Orlando leaders have balked at a request from the Trust Orlando Coalition to pass an ordinance making the city the first in Florida to quash immigrants’ fears of deportation.

The coalition, which represents 20 local organizations, asked the City of Orlando to pass an ordinance — known as the Trust Act — like those passed in big cities like Boston and Los Angeles.

The Trust Act limits law enforcement from detaining immigrants not involved in a serious crime.

The Orlando groups are pushing for a policy that will declare the City of Orlando an inclusive and welcoming city for all its residents, regardless of their immigration status, religion, or country of origin.

The mayor and several commissioners told the coalition last week they were more inclined to pass a resolution than an ordinance, while members claimed an ordinance has no strength.

Orlando Mayor Buddy Dyer told the group that a a resolution makes more sense than an ordinance.

“I know we are viewed as a progressive government and you’ve come to us to be the first,” Dyer said during the meeting.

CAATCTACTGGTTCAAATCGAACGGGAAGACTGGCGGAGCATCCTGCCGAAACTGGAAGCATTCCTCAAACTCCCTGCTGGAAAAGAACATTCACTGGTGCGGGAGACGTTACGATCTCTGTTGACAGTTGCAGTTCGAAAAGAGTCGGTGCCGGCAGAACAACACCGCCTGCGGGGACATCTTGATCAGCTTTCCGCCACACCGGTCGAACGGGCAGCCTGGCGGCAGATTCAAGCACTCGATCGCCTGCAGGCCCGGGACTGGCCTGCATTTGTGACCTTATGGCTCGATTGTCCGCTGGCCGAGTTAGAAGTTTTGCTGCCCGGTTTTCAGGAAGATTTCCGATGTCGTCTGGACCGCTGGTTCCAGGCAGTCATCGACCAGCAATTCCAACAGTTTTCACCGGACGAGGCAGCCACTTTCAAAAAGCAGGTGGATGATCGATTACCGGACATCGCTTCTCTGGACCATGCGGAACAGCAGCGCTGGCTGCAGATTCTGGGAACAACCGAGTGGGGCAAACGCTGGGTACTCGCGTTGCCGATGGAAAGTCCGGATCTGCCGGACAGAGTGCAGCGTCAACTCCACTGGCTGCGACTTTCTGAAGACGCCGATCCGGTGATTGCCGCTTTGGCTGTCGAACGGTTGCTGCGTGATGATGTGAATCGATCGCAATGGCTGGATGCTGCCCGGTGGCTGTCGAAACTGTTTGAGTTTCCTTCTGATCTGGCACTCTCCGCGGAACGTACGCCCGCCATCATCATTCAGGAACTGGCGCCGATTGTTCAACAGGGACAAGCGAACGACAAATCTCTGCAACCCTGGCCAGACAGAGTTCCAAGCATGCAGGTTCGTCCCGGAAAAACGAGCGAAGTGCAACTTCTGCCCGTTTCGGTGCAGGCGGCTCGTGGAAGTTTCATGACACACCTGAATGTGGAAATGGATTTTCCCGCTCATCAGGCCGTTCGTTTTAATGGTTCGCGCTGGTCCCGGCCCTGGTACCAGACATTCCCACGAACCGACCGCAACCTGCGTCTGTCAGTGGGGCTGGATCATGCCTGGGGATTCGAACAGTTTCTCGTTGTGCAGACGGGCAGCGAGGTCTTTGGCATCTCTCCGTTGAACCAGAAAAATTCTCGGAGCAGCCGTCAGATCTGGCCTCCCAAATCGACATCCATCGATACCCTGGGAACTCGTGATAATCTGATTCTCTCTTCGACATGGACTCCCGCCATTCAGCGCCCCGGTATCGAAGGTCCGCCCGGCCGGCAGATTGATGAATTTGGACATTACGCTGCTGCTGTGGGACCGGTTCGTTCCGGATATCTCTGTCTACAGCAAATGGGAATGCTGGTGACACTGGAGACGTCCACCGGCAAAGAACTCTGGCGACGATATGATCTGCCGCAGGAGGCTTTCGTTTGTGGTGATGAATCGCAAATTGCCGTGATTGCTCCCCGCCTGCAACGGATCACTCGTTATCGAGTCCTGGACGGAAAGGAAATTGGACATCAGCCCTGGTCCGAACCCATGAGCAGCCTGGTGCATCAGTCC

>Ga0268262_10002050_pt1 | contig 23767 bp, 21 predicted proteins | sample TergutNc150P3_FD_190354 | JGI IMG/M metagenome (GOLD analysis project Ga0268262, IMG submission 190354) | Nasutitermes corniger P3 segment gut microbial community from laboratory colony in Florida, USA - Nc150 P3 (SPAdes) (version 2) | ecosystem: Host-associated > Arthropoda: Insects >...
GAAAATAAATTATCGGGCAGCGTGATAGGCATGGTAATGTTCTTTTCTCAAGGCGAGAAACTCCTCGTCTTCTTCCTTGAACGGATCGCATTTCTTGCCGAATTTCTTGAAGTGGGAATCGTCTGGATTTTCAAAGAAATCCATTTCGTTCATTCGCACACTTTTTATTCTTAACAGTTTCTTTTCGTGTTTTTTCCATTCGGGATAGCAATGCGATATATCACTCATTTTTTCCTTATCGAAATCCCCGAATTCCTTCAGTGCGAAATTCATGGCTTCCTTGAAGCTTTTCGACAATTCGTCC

His statement was followed by nearly two dozen people who all repeated the phrase, “a resolution is not a solution.”

Ivan Vazquez, a Deferred Action for Childhood Arrivals (DACA) recipient, or Dreamer, who represents the Florida Immigrant Coalition, said an ordinance is stronger than a resolution.

“It’s good to affirm nice feelings and ideals, but a resolution has no teeth to ensure it happens day-to-day,” Vazquez said.

Eli Garcia, told the commission that the Trust Act would affect her family and community.

“I’m tired of seeing my community being afraid,” said Garcia, a UCF student who added that she represents many Dreamers. “I don’t want to beg. I want action. Sooner or later driver’s licenses will be taken away. I want to know Orlando has my back and that Orlando cares about the immigrant community.”

Dyer assured her that Orlando police officers do not detain immigrants or inquire about their immigration status. He said the city and its legal department would continue to work with the Trust Orlando Coalition to show they’re “willing to step forward on this issue.”

About The Author

The youngest of seven children, Terry O. Roen followed two older brothers into journalism. Her career started as a reporter for the Orlando Sentinel, where she wrote stories on city and county government, schools, courts and religion. She has also reported for the Associated Press, where she covered the Casey Anthony and Trayvon Martin trials along with the Pulse massacre. Married to her husband, Hal, they have two children and live in Winter Park. A lifelong tourist in her own state, she writes about Central Florida’s growing tourism industry for Florida Politics and Orlando Rising.

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